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chicago cheap ass (13)
Drink, Food,

GIVEAWAY: Best Chicago Tea Spots

I’m somewhat of an anomaly in our extremely caffeinated world. I HATE coffee. I don’t know what it is about the brew – I’m just not a fan. As such, I’ve adapted to 9-5 job life by pledging my allegiance to another popular caffeinated beverage: tea. Tea has a lot of awesome health benefits, but really as far as I’m concerned, it just tastes better. Check out my picks for purchasing and enjoying tea in Chicago and beyond!

Argo Tea

Chicago Tea

Green Tea Strawberry
Source: Argo Tea

Argo Tea has to be my favorite tea spot in Chicago. They have so many delicious signature drinks that can be served hot or cold, and they rotate new ones in and out on a monthly basis. Past that, there are so many different customization options – they really have something for everyone. Loose-leaf tea canisters tend to cost about $10-12, which is a great value for the everyday tea drinker. When I buy a container of loose leaf tea, it lasts FOREVER. I have 3 or 4 that I use all the time, I got them a year ago, and I’m not more than halfway through any of them. They also have a solid LoyalTEA (see what they did there?) loyalty program that rewards the frequent hand-crafted tea drinker. Besides Argo Tea, the remaining tea spots on this list don’t necessarily advertise the fact that you can get a drink to go (as opposed to purchasing loose-leaf tea to brew yourself), but Argo Tea specializes in these beverages. I love their flavored green and white teas. If I had to pick just one to recommend, I’d suggest the Green Tea Strawberry. It mixes great with lemonade after being cooled down with ice!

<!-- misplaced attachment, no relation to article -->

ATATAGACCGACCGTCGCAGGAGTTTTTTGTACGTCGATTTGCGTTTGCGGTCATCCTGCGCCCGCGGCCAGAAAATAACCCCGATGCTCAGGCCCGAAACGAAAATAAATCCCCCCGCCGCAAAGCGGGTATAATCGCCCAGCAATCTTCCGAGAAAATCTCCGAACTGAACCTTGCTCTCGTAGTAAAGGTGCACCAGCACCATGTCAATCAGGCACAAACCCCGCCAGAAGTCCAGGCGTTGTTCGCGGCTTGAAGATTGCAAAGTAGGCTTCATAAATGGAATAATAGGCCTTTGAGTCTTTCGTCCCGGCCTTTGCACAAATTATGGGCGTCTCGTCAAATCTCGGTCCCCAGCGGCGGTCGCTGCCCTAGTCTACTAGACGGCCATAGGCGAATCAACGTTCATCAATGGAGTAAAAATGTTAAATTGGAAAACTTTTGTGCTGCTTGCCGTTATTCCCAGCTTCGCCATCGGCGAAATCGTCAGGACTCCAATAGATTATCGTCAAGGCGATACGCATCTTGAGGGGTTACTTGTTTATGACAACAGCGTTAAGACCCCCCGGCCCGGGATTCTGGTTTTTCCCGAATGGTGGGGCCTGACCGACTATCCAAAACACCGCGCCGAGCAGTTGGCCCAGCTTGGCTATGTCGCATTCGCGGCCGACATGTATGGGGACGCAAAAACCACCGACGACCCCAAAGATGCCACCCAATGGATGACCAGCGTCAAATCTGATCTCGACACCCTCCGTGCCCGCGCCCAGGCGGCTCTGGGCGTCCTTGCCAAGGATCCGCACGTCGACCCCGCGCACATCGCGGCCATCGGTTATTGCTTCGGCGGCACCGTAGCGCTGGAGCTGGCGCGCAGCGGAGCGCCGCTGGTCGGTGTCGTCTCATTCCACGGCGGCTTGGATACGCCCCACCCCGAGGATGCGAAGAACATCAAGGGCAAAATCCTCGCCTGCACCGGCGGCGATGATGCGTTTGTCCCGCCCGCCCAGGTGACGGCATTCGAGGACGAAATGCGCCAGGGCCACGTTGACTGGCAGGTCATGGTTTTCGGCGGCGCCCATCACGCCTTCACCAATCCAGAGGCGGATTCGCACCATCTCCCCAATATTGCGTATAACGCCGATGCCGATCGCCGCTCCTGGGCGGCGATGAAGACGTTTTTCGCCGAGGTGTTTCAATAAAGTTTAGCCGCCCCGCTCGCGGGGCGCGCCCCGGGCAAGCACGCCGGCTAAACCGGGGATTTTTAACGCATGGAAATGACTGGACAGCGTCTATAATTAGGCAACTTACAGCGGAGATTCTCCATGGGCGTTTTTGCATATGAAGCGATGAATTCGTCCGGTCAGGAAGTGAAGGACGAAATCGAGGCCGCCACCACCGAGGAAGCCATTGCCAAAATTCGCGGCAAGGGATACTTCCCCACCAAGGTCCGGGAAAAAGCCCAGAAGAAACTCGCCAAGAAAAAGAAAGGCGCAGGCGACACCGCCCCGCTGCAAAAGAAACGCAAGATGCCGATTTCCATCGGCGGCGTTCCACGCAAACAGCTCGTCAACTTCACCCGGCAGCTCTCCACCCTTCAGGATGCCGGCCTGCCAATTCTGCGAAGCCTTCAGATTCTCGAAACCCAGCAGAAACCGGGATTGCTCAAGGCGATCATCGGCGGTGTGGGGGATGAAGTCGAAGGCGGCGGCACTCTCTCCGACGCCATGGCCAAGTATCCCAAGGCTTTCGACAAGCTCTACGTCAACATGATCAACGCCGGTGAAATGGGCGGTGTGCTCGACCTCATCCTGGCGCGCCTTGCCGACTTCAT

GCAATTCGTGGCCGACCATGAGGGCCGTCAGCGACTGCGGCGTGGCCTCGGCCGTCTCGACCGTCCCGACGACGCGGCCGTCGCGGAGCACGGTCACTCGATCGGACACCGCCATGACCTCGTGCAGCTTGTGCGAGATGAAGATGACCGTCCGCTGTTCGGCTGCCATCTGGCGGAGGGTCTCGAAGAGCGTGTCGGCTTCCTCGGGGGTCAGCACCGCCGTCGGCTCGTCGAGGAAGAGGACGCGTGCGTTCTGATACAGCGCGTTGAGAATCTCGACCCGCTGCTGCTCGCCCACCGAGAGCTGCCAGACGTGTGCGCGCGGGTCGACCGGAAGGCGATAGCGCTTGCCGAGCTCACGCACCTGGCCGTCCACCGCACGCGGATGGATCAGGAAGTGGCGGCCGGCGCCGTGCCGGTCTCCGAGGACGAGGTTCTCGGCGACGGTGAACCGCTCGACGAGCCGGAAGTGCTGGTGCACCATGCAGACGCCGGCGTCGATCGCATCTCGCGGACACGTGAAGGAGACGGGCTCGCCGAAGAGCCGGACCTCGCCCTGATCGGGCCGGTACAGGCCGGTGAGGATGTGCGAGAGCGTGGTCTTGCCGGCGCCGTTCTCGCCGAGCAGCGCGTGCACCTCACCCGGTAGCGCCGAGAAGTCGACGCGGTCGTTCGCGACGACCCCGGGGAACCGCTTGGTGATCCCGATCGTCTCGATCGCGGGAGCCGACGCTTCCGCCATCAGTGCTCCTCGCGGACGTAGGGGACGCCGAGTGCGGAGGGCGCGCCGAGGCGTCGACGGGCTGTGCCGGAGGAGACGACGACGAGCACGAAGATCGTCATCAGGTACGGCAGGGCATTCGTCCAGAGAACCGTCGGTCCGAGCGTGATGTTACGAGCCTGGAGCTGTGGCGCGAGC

Adagio Teas

Chicago Teas

Ali Shan Tea Source: Adagio Teas

Adagio is where I first fell in love with loose-leaf tea. I got a Groupon (still available through the link) for a tea tasting and (which included a ceramic teapot!) when a tea-loving friend was in town to visit. I decided to taste a few types of tea I hadn’t really given a chance to before – oolong and white tea. Their Ali Shan Tea is a premium oolong tea that I love. Did you know that oolong tea improves digestion? You’ll learn this and many other fun facts about tea if you go through the tasting experience! Personally, I’m pretty obsessed with green tea because of it’s metabolic benefits and how it tastes. But once I gave these two new varieties a chance, I keep replacing them whenever they run out. I would consider Adagio to be slightly more premium than Argo Tea, with a wider selection. They have a ridiculous amount of tea-related accessories – tea brewing apparatuses, travel mugs, etc. This store is the tea-aficionado’s dream.


Chicago Tea

Countess of Seville Tea Source: DavidsTea

DavidsTea is an interesting tea store. It has elements of Argo Tea and Adagio Teas, in that you can get a to-go drink and they have plenty of tea accessories. But there is something that also makes it completely different. DavidsTea offers a lot of unique tea blends that change the flavor you’d expect to get from the respective tea bases (green, white, oolong, etc). For some of my tea-loving friends, this is unacceptable. They don’t like DavidsTea because the tea has weird additives that make it into more of a novelty than a detoxifying beverage. DavidsTea is probably a good place to go if you don’t have many preconceived notions about how tea should taste, or aren’t a purist. My favorite tea is the Countess of Seville, which is a green tea that draws similarities to a black tea.